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BTO Britain's nature networks provide hope for birds threatened by climate change

 
 

This page contains 2 reader comments. Click here to view (latest Sat 09/11/13 16:53).

New research provides strong evidence that internationally important British bird populations are being affected by climate change, which will threaten their long-term conservation status. The existing network of special sites, protected and managed for these species, will continue to be important for many of the same species in the future.

The paper, published in the journal Nature Climate Change and led by researchers at the British Trust for Ornithology (BTO), examined the impact of climate change upon breeding seabirds, such as Puffins and gulls, and wintering waterbirds, such as ducks and wading birds, at sites across the UK that are internationally designated as Special Protection Areas (SPAs). It found that while these species are being affected by climate change, the UK SPA network will continue to provide an important refuge for them. Protected areas such as SPAs are a crucial means of conserving wild spaces and rare species, and we need to understand their future role as climate change alters the global distribution of wildlife.

The research, which brought together a team of scientists from around Europe, found that climate change can explain more than half of the observed 30-year population trends of the 62 species studied, which included many species found in internationally important numbers in the UK. Based on this information, future projections under a scenario of 4°C of mean global warming would be likely to cause more than half of these species populations in the UK to decrease by more than 25%. Climate change is a long-term threat to some northern breeding seabirds, with large declines projected for Arctic Terns and Guillemots, and to waterbirds that overwinter on our estuaries in large numbers, such as Eider and Bar-tailed Godwit. Some species such as Avocet and Snipe, whose populations may be limited by cold winter weather, are anticipated to increase, alongside breeding Common Terns.

Arctic Tern
Future climatic warming will likely spell bad news for British-breeding Arctic Terns... (Photo: N Thomas)

Common Tern
...but the outlook for Common Terns is somewhat more promising (Photo: Baz Scampion)

Importantly, although there may be some change in the range of species that individual SPAs currently support, the study projected that these sites will continue to hold internationally important bird populations in the future. The SPA network may not stop some species declining, but will provide an increasingly important refuge for our birds. The UK's existing SPA network provides a strong foundation, which can be managed to keep pace with population changes of individual species, so that we can give our birds the best chance possible of coping with the future stresses that climate change will impose.

Dr Ali Johnston of the BTO, the paper's lead author, said: "Here we show that many recent changes to UK bird populations have been driven by climate and that these impacts are set to continue into the future, leading to some large population declines for several species. However, there is also a positive message; we found that the measures we already have in place to conserve our seabirds and waterbirds are 'future-proofed' for a changing climate, and will also protect important populations in the future."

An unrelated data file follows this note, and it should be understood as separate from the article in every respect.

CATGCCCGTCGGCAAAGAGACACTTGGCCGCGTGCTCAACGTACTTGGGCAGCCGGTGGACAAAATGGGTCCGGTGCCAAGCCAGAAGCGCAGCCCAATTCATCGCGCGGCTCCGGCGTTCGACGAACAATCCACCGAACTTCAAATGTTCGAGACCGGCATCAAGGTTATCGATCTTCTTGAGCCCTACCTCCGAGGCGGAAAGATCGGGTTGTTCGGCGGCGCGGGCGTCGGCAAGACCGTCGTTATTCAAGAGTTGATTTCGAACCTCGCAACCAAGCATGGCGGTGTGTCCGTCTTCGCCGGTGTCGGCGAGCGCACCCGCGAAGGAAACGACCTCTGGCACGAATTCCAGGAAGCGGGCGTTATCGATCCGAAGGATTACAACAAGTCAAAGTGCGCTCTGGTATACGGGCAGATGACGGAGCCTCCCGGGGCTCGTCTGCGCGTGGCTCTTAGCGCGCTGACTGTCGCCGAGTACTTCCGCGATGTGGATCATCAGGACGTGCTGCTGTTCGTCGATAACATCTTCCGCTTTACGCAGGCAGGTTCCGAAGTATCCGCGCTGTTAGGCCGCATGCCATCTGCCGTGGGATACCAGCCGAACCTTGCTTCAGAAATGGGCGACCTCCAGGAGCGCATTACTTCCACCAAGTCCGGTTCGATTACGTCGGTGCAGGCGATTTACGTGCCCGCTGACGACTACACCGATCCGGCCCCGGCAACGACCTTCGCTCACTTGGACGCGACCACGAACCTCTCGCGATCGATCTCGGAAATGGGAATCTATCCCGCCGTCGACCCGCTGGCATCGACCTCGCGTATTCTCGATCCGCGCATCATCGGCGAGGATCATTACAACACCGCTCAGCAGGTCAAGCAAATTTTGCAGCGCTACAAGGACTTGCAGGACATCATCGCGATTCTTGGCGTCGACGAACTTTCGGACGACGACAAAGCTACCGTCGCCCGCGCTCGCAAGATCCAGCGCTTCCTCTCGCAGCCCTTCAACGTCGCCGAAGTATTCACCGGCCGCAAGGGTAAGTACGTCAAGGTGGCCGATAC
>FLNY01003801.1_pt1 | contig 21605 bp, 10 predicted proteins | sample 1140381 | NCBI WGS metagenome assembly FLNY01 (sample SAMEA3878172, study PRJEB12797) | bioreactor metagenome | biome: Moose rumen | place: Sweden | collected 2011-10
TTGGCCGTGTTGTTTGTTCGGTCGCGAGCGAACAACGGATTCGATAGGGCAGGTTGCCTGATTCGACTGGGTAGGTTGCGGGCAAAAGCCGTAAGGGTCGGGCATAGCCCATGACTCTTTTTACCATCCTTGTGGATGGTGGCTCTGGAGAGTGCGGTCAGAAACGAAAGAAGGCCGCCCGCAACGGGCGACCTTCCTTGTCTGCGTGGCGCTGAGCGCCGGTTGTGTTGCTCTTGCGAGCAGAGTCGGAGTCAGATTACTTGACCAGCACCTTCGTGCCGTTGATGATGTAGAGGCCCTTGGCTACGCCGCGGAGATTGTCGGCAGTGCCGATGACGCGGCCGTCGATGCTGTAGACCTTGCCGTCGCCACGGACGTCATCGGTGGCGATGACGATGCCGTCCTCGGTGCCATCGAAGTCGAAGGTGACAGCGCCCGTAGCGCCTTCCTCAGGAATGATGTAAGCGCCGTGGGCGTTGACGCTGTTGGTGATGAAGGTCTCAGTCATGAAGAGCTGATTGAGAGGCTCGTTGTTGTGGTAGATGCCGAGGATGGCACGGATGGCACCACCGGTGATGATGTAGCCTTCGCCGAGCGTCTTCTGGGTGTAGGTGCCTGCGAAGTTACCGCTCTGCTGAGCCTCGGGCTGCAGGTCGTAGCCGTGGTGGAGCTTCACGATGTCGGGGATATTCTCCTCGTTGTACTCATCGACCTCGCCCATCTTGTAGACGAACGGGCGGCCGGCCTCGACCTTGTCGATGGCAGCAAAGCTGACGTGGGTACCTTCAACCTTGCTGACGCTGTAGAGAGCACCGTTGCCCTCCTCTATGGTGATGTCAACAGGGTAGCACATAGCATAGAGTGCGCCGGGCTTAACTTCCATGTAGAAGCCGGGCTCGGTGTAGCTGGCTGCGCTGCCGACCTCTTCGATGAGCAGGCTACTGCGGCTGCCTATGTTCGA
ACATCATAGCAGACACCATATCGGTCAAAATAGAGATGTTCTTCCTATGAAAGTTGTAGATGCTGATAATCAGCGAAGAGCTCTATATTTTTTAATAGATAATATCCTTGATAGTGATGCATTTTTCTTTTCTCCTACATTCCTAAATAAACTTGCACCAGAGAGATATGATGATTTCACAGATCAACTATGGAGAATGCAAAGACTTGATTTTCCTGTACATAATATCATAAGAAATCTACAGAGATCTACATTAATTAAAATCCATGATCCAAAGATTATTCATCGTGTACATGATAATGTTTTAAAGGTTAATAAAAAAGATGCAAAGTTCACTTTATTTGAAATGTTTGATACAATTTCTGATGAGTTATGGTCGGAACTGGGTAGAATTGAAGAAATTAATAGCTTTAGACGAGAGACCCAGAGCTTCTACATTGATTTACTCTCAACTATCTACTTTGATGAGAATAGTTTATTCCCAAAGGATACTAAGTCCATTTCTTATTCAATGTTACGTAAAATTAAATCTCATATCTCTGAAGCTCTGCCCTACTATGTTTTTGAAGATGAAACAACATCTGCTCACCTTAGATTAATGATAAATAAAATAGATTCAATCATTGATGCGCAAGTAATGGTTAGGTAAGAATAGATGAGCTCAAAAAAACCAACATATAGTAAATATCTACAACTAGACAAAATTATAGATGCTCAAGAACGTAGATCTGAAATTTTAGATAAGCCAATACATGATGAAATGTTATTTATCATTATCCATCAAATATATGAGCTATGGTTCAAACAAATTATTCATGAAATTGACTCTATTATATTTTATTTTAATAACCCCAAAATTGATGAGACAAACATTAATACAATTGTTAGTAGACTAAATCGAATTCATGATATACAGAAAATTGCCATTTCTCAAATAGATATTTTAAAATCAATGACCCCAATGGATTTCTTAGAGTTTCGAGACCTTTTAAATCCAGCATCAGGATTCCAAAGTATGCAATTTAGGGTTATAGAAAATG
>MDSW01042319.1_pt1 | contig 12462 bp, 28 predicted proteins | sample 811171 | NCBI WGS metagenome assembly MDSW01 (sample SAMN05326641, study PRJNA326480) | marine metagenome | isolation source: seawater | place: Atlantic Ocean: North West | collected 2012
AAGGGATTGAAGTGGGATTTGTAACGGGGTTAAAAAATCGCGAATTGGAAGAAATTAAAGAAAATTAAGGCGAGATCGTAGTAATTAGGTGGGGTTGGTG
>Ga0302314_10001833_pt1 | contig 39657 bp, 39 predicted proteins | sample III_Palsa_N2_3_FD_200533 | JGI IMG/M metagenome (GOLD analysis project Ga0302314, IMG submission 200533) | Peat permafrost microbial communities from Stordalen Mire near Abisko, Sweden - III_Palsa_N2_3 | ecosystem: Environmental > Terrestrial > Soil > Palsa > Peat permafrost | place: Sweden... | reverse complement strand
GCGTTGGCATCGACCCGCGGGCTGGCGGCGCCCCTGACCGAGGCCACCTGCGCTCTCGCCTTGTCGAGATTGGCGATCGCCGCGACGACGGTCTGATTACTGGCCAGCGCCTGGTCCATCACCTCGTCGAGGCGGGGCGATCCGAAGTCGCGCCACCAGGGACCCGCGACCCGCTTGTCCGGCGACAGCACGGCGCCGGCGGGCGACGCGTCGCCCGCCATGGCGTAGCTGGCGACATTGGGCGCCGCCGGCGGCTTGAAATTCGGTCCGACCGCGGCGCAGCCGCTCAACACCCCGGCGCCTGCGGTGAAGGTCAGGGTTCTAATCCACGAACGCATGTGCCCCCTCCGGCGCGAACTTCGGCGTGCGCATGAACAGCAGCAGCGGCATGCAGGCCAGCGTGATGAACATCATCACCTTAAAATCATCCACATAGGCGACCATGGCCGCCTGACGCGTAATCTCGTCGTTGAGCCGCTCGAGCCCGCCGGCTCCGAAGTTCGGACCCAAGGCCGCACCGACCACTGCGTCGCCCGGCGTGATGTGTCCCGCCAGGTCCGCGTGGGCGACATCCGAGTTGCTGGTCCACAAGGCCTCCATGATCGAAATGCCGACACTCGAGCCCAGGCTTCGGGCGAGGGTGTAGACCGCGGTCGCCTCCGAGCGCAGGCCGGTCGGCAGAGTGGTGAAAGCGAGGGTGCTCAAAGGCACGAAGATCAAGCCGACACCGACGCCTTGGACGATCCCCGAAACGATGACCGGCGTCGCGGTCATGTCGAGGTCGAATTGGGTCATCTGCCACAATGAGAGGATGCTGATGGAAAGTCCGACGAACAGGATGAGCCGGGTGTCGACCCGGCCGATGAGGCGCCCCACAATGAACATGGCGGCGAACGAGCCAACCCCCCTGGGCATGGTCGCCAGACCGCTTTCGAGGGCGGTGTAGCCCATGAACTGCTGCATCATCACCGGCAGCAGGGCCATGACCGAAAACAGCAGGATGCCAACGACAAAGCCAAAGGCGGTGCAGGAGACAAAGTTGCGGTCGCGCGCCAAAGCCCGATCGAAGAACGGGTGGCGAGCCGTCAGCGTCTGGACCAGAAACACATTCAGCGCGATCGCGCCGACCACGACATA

Dr Richard Bradbury, one of the RSPB authors on the paper, said: "These results add to the increasing evidence that the changing climate is already affecting a wide range of UK wildlife. Birds such as Kittiwakes and Arctic Terns are struggling to find food as ecosystems change, and this will be exacerbated as the climate warms. We need to bring down our carbon emissions, but we also need to help species adapt to the changes ahead. We are already developing a range of practical management methods on our nature reserves to help us to meet this challenge across special sites, including the SPA network."

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The information in this article was believed correct at the time of writing. BirdGuides accepts no responsibility for errors, or for any consequences of acting on information in the article. The opinions expressed are those of the author(s) and are not necessarily shared by BirdGuides Ltd.

hide section Reader comments (2)

#1
Climate changes and fauna and flora adapt to change and are 'set to continue into the future'. Well I never...
   Amazed, 08/11/13 09:18Report inappropriate post Report 
#2
Another flawed Report missing the obvious. With over 50 years experience observing the ebb and flow, mainly ebb, of our bird populations I would argue that the three major factors affecting their status are (1) lack of insects (2) increasingly intensive agriculture and (3) over fishing. Taking the last factor - The Scottish sand-eel fishery started in the early 1970s and since 1977 the total yearly catch of North Sea sand-eels is reported to have reached 600,000 - 800,000 tonnes, mainly by Denmark. This crashed to 200,000 tonnes by 2003 because of over fishing. These activities mirror the decline in the northern seabird colonies, whereas seabird colonies further south (which one would have expected to be the first to be affected by any notion of climate change) have fared a lot better. Even The Blue Planet Society suggested in 2009 "It would not be unreasonable then to suggest that the overfishing of sand-eels may represent the single greatest threat to seabirds in the North Sea".
   Chris Wheeler, 09/11/13 16:53Report inappropriate post Report 

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